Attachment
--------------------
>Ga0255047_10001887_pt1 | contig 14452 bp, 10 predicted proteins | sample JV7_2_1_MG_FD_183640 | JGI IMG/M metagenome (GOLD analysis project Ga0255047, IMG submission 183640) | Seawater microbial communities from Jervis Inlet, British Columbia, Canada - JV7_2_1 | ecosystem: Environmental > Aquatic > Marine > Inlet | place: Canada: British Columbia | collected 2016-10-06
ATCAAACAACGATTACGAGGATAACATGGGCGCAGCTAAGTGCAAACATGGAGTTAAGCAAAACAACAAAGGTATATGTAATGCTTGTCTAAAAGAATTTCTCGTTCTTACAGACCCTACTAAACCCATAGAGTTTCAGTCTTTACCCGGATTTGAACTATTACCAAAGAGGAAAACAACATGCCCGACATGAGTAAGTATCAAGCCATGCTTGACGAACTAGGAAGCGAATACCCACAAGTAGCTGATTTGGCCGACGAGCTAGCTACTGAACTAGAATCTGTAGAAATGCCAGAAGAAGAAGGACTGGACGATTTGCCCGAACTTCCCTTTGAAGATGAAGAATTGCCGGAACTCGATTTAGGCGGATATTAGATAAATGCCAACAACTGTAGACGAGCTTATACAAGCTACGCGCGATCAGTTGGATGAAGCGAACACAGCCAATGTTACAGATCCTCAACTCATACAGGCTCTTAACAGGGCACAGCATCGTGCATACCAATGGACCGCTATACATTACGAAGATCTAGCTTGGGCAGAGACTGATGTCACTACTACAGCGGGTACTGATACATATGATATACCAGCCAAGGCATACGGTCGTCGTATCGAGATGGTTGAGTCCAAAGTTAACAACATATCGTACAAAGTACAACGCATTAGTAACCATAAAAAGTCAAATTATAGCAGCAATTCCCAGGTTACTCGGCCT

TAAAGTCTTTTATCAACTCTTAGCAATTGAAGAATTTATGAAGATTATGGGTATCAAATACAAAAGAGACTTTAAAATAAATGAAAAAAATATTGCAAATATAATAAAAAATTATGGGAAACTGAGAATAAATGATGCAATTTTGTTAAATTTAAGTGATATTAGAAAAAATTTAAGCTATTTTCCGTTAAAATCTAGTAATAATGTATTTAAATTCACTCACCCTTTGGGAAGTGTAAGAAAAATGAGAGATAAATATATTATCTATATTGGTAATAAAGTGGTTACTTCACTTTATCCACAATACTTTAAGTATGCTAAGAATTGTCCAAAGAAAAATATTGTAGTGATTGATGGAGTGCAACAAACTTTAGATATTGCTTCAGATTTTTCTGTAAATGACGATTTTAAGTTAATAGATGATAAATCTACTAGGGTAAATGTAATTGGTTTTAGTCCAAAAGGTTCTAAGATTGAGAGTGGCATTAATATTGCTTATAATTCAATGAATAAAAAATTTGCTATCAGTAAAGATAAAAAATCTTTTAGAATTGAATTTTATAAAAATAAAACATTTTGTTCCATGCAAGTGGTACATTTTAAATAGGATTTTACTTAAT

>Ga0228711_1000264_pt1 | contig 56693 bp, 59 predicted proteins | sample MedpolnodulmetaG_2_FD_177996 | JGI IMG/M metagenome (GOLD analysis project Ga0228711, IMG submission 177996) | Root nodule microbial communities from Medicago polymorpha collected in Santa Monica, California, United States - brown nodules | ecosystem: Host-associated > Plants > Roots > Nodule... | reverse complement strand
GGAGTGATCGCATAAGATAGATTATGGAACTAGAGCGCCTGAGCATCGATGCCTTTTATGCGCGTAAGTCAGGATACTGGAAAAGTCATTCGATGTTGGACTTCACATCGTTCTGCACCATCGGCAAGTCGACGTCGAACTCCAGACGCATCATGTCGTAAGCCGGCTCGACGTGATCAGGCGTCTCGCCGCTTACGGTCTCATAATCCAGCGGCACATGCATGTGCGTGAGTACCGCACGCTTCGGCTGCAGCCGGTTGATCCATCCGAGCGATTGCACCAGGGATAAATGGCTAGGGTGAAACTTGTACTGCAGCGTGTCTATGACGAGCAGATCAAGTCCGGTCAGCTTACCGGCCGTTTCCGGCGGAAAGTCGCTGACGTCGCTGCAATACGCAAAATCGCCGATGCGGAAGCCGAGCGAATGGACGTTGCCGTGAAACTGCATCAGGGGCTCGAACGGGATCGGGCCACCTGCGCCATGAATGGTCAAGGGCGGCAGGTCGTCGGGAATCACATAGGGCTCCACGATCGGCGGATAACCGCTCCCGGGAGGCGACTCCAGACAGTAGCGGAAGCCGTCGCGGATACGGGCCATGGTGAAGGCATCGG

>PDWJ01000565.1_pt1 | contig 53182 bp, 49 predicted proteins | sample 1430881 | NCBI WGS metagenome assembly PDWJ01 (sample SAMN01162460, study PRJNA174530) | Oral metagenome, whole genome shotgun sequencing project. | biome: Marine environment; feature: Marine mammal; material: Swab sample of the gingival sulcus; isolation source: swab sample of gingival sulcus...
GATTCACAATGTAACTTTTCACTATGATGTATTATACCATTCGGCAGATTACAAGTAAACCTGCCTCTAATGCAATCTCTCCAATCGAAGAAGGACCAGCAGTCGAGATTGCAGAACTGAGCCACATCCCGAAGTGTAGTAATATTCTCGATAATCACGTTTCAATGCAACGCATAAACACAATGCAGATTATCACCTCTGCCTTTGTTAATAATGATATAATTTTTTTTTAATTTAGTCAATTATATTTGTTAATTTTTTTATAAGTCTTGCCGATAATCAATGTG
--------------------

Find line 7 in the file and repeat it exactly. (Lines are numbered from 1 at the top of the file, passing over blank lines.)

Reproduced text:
GATTCACAATGTAACTTTTCACTATGATGTATTATACCATTCGGCAGATTACAAGTAAACCTGCCTCTAATGCAATCTCTCCAATCGAAGAAGGACCAGCAGTCGAGATTGCAGAACTGAGCCACATCCCGAAGTGTAGTAATATTCTCGATAATCACGTTTCAATGCAACGCATAAACACAATGCAGATTATCACCTCTGCCTTTGTTAATAATGATATAATTTTTTTTTAATTTAGTCAATTATATTTGTTAATTTTTTTATAAGTCTTGCCGATAATCAATGTG